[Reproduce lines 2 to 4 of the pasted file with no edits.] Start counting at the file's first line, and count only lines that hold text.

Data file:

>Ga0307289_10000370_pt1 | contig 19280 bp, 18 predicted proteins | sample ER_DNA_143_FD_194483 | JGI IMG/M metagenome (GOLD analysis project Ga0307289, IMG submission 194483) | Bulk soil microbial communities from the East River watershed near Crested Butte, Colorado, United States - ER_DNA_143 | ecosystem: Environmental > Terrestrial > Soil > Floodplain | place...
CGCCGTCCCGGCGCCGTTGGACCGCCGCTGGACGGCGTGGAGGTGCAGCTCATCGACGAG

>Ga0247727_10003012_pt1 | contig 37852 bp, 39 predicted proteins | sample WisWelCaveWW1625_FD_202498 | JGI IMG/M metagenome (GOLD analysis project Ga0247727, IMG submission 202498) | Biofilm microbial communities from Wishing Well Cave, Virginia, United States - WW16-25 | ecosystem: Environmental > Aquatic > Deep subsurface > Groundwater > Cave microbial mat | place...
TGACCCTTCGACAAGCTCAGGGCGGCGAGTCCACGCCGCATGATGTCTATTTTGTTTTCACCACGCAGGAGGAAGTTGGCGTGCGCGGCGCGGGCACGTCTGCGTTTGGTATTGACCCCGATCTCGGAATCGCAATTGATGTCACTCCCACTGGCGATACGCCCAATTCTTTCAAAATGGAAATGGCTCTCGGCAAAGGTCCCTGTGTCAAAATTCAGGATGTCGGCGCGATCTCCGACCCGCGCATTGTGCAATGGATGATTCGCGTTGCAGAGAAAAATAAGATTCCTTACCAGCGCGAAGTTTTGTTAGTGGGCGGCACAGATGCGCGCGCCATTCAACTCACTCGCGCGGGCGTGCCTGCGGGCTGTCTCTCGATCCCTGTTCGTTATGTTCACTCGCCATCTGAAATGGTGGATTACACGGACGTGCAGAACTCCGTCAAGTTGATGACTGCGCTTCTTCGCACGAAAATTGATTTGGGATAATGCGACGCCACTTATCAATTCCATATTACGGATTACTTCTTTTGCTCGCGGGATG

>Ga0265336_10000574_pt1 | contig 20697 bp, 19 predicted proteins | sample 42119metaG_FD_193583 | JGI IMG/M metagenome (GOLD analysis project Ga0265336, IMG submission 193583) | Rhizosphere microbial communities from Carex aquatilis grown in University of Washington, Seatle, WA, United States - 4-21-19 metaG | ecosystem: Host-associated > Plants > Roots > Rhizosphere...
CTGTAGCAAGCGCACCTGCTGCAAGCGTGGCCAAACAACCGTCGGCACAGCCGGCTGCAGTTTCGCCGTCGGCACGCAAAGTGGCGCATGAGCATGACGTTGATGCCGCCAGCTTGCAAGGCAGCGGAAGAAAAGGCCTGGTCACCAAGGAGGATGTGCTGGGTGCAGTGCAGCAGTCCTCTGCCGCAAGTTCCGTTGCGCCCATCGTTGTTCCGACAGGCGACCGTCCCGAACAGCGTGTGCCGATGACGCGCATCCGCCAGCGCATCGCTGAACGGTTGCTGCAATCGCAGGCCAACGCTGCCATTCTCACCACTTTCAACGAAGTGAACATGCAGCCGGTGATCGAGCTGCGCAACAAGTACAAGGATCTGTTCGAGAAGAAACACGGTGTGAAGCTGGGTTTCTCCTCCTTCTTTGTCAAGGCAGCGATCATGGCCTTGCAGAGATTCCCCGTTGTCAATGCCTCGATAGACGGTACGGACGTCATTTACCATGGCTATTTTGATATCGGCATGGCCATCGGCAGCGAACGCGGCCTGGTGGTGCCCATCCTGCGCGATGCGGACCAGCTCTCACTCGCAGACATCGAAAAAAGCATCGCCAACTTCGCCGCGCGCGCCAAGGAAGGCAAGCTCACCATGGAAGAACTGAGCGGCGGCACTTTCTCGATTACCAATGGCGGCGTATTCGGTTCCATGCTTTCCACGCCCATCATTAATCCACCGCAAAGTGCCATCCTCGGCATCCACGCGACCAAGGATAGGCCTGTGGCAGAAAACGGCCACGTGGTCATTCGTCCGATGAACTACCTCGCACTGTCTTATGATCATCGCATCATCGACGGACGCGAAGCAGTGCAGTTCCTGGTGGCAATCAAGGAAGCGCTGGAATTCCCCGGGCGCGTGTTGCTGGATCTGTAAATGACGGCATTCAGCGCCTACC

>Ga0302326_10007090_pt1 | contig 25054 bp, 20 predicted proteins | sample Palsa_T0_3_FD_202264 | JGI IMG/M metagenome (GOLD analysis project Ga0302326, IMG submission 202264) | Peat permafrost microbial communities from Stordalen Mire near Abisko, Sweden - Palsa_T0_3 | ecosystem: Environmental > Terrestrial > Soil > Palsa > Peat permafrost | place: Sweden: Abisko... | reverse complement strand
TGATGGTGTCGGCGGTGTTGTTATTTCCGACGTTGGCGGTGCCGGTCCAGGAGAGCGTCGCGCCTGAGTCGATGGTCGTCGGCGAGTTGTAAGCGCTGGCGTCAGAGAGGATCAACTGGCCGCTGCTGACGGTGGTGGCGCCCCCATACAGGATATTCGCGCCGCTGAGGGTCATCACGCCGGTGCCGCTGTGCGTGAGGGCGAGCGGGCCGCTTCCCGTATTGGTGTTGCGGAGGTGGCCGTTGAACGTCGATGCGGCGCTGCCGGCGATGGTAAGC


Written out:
CGCCGTCCCGGCGCCGTTGGACCGCCGCTGGACGGCGTGGAGGTGCAGCTCATCGACGAG

>Ga0247727_10003012_pt1 | contig 37852 bp, 39 predicted proteins | sample WisWelCaveWW1625_FD_202498 | JGI IMG/M metagenome (GOLD analysis project Ga0247727, IMG submission 202498) | Biofilm microbial communities from Wishing Well Cave, Virginia, United States - WW16-25 | ecosystem: Environmental > Aquatic > Deep subsurface > Groundwater > Cave microbial mat | place...
TGACCCTTCGACAAGCTCAGGGCGGCGAGTCCACGCCGCATGATGTCTATTTTGTTTTCACCACGCAGGAGGAAGTTGGCGTGCGCGGCGCGGGCACGTCTGCGTTTGGTATTGACCCCGATCTCGGAATCGCAATTGATGTCACTCCCACTGGCGATACGCCCAATTCTTTCAAAATGGAAATGGCTCTCGGCAAAGGTCCCTGTGTCAAAATTCAGGATGTCGGCGCGATCTCCGACCCGCGCATTGTGCAATGGATGATTCGCGTTGCAGAGAAAAATAAGATTCCTTACCAGCGCGAAGTTTTGTTAGTGGGCGGCACAGATGCGCGCGCCATTCAACTCACTCGCGCGGGCGTGCCTGCGGGCTGTCTCTCGATCCCTGTTCGTTATGTTCACTCGCCATCTGAAATGGTGGATTACACGGACGTGCAGAACTCCGTCAAGTTGATGACTGCGCTTCTTCGCACGAAAATTGATTTGGGATAATGCGACGCCACTTATCAATTCCATATTACGGATTACTTCTTTTGCTCGCGGGATG